***** Intelligence for an Age of Terror. By Gregory F. Treverton; published by Cambridge University Press, www.cambridge.org (Web); 320 pages; $30.
In his latest book, Gregory Treverton does an incredible job of outlining the past, present, and future of intelligence as it relates to homeland security. In an earlier work completed prior to 9-11 titled Reshaping National Intelligence for an Age of Information, he insightfully described the need for a change in course in our nation’s methods of collection, analysis, and intelligence sharing.
In Intelligence for an Age of Terror, Treverton methodically and with laser-like accuracy describes the many changes that have occurred in the international intelligence community (IC) since 9-11 and how that has affected the way the IC functions. He explores the various ways in which other countries have shaped their national intelligence strategies and contrasts them with the approach of the U.S. government, enabling the reader to gain a fair and accurate picture of the often stark differences.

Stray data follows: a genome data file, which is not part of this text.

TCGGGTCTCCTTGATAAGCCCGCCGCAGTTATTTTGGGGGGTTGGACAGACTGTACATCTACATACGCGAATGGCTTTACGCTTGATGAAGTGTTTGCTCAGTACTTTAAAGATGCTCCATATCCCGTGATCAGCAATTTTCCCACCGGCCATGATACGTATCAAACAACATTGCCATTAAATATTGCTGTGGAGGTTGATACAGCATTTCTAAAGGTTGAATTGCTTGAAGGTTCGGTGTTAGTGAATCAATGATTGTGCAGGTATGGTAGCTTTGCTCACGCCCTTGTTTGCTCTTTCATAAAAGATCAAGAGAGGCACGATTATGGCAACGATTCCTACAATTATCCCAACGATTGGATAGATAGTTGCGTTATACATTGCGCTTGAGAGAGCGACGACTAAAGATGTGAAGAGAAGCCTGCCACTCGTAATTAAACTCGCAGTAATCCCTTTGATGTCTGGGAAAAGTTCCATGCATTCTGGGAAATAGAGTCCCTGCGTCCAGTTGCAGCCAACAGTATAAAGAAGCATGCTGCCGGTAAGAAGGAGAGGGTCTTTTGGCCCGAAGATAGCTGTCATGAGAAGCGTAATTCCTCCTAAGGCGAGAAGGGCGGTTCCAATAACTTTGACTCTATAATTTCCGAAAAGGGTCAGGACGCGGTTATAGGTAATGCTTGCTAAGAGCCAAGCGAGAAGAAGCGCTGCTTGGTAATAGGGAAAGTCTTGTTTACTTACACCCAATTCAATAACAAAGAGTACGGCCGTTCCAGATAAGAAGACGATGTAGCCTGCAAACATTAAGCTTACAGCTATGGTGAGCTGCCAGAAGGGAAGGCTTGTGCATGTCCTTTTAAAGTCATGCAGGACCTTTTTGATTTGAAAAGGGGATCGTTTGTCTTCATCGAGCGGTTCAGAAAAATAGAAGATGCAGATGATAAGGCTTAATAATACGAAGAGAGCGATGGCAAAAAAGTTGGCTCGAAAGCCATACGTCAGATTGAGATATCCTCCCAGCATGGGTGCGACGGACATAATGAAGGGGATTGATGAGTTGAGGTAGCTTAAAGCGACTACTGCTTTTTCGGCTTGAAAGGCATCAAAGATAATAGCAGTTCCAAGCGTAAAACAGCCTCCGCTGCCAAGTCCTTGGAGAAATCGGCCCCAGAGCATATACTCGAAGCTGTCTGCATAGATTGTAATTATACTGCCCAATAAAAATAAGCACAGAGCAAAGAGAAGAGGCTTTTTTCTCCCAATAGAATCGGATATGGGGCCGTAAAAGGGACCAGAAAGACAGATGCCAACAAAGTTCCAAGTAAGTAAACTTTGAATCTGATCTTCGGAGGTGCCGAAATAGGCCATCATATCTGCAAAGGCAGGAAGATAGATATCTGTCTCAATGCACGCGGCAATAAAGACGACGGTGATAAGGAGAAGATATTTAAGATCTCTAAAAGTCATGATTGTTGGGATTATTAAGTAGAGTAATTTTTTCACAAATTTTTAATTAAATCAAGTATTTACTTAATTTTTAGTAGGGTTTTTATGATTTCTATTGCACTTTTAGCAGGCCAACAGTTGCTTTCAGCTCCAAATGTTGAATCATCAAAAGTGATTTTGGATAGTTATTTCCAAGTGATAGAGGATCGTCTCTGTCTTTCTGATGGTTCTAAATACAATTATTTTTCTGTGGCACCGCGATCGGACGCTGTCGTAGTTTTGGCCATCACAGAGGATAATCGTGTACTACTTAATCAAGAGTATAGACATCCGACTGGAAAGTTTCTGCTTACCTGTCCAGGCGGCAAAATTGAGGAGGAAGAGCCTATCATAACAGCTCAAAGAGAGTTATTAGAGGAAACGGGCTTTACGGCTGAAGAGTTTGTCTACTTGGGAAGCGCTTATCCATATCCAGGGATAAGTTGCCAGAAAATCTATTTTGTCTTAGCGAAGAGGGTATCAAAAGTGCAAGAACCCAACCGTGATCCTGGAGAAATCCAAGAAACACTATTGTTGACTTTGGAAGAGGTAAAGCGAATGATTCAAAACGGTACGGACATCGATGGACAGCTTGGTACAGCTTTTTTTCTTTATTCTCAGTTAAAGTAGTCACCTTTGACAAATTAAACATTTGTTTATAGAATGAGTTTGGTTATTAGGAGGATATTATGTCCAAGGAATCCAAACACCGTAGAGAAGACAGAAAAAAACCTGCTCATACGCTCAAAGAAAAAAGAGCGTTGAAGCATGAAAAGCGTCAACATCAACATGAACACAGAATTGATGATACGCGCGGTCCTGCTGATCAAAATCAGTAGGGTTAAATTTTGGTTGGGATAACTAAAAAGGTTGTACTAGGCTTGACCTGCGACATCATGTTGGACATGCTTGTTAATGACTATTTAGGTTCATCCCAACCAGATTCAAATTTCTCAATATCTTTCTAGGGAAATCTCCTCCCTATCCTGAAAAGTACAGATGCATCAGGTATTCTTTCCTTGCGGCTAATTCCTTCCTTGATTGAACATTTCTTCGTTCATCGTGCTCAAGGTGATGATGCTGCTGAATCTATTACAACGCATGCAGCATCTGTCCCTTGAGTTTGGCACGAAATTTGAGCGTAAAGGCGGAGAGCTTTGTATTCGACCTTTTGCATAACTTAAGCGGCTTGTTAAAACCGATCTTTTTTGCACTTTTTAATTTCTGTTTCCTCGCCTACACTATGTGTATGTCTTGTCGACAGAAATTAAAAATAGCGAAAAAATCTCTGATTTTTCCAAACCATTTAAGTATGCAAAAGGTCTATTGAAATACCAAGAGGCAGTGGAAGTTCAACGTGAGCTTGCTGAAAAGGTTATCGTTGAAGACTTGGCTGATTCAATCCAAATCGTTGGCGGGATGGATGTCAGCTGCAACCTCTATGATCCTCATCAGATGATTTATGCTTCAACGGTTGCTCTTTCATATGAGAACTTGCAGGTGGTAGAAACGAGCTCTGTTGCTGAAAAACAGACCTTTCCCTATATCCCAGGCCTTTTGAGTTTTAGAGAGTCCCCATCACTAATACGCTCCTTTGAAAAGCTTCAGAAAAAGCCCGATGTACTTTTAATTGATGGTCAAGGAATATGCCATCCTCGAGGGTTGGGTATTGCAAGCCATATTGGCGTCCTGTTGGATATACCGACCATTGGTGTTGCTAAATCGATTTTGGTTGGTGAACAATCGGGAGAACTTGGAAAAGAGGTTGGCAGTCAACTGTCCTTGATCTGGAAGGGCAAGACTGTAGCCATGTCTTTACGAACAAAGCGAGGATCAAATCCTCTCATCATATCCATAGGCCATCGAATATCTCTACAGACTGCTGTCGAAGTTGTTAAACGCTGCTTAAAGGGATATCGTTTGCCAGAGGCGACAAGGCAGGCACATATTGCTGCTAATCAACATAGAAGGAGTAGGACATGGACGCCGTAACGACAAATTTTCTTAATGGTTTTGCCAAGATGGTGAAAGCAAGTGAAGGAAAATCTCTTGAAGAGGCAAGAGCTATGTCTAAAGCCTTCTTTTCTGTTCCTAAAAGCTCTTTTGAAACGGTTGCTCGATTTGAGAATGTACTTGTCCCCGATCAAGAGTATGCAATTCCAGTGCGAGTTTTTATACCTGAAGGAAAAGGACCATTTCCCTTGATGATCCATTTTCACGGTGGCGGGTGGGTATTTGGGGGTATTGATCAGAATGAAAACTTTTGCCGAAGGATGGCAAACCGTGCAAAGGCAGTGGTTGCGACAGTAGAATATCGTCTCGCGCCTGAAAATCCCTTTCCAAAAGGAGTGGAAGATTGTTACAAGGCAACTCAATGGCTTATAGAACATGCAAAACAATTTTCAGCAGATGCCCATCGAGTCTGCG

The author also describes the advent of the Office of the Director of National Intelligence and how its development has affected the IC structure in the United States, the transformation of the FBI in a post 9-11 era, and the growing pains within the Department of Homeland Security.
This book is well-researched and a quick read for a 300-page publication. The author backs up his assertions with authoritative citations, enabling the reader to delve further if desired.
Outlining with detail the various political and policy considerations for the many changes that have occurred, the author sets forth his view of the way ahead for our national intelligence strategy. I consider this the latest “must read” for those active in homeland security, particularly in prevention or protection missions.
Reviewer: Kevin D. Eack is a senior terrorism advisor with the Illinois State Police’s Office of Counter Terrorism. He is a member of the ASIS Council on Global Terrorism, Political Instability, and International Crime.